It’s pretty apparent as of 2019 that big cats are in a rough spot. And if we have any hope of seeing arguably the most majestic of these creatures in the wild, we’ll all have to chip in to save the tiger.
Yes, we all have a part to play in this fight to help our favorite exotic felines. Why are tigers endangered? It’s variety of reasons, including habitat loss, the exotic wildlife trade (and parts) and the poaching linked to them. Break it down though and any way you look at it, tigers are endangered because of human activity.
So here’s the bigger issue: How do we save the tiger, and what can YOU do for your part in keeping tigers alive and well in the deepest corners of our planet’s green places? Pull up a chair and let’s chat about it…
1 – Buy FSC-Certified and/or Recycled Toilet Paper and Tissue
The Issue: Save the tiger with toilet paper? Sounds a little weird, but hear me out on this. Habitat loss is one of the leading problems facing tigers in 2019. In fact, estimates suggest there are just 400 Sumatran Tigers left in the wild.
The World Wildlife Fund (WWF) established a link between deforestation in Sumatra and toilet paper – yes, toilet paper – in schools, homes, supermarkets and restaurants in the United States.
Your Move: You can help save the tiger with Forest Stewardship Certified (FSC) or 100% recycled tissue paper. Yes, that really makes a difference for tigers. Look around – in the United States, you can buy FSC certified toilet paper at Safeway. Here’s a list of FSC approved toilet paper in Canada.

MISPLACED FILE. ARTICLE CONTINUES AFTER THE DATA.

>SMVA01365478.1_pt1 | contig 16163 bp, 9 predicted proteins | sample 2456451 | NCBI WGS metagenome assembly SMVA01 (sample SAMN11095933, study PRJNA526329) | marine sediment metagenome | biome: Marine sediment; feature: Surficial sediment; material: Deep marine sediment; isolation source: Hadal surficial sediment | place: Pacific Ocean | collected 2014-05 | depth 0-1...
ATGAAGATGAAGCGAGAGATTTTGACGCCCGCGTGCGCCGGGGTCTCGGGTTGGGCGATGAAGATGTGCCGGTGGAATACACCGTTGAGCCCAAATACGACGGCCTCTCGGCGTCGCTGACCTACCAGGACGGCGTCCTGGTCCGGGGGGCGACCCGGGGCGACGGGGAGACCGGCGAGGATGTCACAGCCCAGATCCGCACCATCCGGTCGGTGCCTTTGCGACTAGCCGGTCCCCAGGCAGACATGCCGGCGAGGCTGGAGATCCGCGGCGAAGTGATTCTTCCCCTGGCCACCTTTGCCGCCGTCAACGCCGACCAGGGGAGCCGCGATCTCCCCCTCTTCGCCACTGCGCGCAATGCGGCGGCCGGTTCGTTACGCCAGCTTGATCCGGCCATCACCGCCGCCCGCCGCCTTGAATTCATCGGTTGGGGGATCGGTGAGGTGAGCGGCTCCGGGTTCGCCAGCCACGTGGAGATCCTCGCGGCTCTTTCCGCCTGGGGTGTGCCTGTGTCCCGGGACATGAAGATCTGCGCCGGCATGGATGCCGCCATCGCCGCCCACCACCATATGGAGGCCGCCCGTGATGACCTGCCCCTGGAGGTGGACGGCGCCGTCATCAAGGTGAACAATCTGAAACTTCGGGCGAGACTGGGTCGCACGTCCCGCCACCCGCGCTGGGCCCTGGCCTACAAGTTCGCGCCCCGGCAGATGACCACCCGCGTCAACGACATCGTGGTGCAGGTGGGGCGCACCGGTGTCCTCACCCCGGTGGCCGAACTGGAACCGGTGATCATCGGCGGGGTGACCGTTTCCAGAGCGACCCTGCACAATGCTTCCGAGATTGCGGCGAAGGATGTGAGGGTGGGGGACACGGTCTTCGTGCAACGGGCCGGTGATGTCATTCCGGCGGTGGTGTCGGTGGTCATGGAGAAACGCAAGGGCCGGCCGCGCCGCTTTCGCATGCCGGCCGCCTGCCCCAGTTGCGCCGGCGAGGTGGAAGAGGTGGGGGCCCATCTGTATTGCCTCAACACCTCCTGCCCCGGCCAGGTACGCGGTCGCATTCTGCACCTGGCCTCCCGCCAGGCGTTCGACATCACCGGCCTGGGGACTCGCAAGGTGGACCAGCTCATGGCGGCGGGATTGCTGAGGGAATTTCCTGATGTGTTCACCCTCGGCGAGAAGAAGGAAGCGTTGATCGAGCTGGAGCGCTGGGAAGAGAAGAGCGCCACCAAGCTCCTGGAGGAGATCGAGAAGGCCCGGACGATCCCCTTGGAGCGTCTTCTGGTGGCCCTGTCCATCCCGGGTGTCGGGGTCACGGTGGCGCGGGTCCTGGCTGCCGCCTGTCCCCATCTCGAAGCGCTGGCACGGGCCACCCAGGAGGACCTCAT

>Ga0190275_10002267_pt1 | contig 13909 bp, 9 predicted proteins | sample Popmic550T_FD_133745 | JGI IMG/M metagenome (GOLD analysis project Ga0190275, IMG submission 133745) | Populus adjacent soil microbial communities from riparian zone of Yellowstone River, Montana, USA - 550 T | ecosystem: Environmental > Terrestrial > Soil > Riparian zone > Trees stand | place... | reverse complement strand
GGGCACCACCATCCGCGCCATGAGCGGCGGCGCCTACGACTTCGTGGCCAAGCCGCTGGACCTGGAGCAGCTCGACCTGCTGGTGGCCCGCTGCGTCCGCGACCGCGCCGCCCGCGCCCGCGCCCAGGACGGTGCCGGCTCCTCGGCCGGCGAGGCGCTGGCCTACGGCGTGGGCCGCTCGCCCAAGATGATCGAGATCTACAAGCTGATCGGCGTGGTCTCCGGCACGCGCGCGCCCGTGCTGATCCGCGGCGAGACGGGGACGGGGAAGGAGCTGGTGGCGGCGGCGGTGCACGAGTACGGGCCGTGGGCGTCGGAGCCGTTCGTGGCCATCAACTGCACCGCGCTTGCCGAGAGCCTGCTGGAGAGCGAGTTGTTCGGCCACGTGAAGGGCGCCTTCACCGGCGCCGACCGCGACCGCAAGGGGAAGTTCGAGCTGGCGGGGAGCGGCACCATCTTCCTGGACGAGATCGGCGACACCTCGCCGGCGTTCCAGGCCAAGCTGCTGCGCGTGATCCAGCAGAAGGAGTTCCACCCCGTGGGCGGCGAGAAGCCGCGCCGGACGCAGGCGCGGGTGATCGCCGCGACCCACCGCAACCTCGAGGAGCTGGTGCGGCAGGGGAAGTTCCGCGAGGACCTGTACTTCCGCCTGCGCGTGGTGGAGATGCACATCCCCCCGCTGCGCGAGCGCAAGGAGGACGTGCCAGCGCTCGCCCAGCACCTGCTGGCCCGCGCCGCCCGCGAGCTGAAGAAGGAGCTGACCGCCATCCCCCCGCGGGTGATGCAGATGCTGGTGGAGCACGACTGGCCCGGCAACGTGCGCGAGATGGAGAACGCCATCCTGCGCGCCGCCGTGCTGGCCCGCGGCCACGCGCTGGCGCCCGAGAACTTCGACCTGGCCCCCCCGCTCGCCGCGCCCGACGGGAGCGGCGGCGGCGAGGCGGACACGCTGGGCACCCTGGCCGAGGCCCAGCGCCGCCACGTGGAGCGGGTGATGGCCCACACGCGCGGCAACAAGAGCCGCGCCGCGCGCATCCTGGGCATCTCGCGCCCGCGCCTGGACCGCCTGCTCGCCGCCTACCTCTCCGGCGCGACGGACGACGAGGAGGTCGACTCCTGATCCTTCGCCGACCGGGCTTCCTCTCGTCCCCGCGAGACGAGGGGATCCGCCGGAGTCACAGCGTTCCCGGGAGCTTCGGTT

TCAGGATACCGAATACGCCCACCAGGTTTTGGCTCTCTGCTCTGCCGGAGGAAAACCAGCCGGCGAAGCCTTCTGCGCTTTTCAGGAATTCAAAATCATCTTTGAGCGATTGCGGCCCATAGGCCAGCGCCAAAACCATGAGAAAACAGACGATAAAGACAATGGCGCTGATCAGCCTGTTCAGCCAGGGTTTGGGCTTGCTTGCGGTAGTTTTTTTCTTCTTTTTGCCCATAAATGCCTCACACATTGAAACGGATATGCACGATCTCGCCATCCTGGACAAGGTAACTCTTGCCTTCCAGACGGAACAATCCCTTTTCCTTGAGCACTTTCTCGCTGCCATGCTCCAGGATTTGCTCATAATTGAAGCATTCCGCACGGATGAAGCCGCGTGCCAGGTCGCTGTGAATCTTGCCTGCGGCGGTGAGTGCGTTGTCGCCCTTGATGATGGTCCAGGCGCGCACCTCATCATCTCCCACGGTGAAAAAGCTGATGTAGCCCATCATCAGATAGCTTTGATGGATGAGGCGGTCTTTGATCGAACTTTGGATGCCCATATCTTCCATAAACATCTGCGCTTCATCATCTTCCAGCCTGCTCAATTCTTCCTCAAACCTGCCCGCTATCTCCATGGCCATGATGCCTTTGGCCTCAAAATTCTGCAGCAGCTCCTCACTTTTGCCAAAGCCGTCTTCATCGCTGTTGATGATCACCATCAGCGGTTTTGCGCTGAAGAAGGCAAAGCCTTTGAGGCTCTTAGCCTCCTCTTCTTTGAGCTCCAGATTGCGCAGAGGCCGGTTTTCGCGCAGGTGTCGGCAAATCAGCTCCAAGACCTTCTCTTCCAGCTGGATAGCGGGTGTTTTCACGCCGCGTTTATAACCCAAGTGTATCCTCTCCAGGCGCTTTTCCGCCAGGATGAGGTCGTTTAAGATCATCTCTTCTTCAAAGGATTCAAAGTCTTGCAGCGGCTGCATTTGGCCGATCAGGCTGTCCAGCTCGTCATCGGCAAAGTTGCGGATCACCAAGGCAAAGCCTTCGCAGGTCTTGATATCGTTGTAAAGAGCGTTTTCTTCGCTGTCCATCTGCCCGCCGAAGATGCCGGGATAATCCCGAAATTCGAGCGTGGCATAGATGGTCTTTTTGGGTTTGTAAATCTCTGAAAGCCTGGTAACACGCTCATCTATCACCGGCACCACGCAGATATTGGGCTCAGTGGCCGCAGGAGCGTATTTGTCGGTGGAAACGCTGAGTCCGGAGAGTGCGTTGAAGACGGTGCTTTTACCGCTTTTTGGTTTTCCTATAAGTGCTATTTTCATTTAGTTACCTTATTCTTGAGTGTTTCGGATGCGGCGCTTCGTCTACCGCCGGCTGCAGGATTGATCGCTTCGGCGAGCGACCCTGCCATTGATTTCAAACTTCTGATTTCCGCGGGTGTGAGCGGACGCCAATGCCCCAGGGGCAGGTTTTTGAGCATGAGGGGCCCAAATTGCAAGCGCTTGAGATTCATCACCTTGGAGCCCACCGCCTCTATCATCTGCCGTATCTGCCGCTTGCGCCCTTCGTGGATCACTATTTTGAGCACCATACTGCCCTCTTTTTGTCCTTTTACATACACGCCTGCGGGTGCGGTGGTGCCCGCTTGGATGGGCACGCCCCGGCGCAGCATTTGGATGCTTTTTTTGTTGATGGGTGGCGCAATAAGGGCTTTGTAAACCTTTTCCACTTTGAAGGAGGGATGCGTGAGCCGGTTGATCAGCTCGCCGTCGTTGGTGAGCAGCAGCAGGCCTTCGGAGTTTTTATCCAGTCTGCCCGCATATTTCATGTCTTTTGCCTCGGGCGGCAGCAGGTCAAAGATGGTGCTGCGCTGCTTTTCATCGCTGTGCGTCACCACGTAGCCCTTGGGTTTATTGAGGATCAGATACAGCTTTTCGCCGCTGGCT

2 – Look For Products Made With RSPO-Certified and Sustainable Palm Oil
The Issue: Here’s another easy way to help save the tiger. Palm oil is one of the most widely consumed vegetable oils. Companies used it to make food products, cosmetics, bath products and even biofuel.
Normally, the latter is a good thing, because it’s not a fossil fuel. Also, palm oil yields 5-10 times more per acre than other vegetables oils. Sounds great right? Well, not really. Palm oil is high in LDL Cholesterol-causing saturated fats and doesn’t compare with Olive oil and Canola oil in the health benefits department.
So where to tigers fit in the grand scheme of palm oil considerations? Over 80% of palm oil production takes place in Malaysia and Sumatra. That’s a lot of habitat loss – and palm oil plantations aren’t all that tiger-friendly.
Your Move: Be a champ and look for products certified by the Round Table on Sustainable Palm Oil (RSPO). The RSPO certifies palm oil makers on their impact on tigers, orang-utans and the surrounding ecosystem. You’re looking for sustainable palm oil with the RSPO’s stamp of approval.
Learn a little more about products made with palm oil while you’re at it – and some of the companies that are RSPO certified and actually give a flying fig about doing their part to save the tiger. Would it shock you to learn Nestle is one of them?
3 – Drink Coffee Certified By the Rainforest Alliance